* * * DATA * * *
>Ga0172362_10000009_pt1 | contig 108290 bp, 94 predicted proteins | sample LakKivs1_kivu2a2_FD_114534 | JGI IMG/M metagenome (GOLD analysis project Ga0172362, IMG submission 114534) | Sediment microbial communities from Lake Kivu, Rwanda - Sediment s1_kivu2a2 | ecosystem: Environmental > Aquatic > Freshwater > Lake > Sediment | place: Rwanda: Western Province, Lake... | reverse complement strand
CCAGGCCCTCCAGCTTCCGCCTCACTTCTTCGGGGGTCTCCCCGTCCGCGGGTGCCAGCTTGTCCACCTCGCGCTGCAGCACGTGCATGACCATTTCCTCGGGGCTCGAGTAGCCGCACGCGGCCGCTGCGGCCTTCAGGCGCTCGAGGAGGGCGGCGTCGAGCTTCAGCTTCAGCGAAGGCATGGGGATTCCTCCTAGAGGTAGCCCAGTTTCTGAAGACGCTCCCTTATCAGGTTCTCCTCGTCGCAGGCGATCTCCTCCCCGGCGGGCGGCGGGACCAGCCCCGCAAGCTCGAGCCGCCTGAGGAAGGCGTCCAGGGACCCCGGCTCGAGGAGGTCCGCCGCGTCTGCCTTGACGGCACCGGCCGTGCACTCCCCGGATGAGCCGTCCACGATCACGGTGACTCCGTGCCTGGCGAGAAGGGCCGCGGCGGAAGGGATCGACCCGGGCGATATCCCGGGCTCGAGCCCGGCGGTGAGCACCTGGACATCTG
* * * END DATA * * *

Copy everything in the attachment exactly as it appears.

>Ga0172362_10000009_pt1 | contig 108290 bp, 94 predicted proteins | sample LakKivs1_kivu2a2_FD_114534 | JGI IMG/M metagenome (GOLD analysis project Ga0172362, IMG submission 114534) | Sediment microbial communities from Lake Kivu, Rwanda - Sediment s1_kivu2a2 | ecosystem: Environmental > Aquatic > Freshwater > Lake > Sediment | place: Rwanda: Western Province, Lake... | reverse complement strand
CCAGGCCCTCCAGCTTCCGCCTCACTTCTTCGGGGGTCTCCCCGTCCGCGGGTGCCAGCTTGTCCACCTCGCGCTGCAGCACGTGCATGACCATTTCCTCGGGGCTCGAGTAGCCGCACGCGGCCGCTGCGGCCTTCAGGCGCTCGAGGAGGGCGGCGTCGAGCTTCAGCTTCAGCGAAGGCATGGGGATTCCTCCTAGAGGTAGCCCAGTTTCTGAAGACGCTCCCTTATCAGGTTCTCCTCGTCGCAGGCGATCTCCTCCCCGGCGGGCGGCGGGACCAGCCCCGCAAGCTCGAGCCGCCTGAGGAAGGCGTCCAGGGACCCCGGCTCGAGGAGGTCCGCCGCGTCTGCCTTGACGGCACCGGCCGTGCACTCCCCGGATGAGCCGTCCACGATCACGGTGACTCCGTGCCTGGCGAGAAGGGCCGCGGCGGAAGGGATCGACCCGGGCGATATCCCGGGCTCGAGCCCGGCGGTGAGCACCTGGACATCTG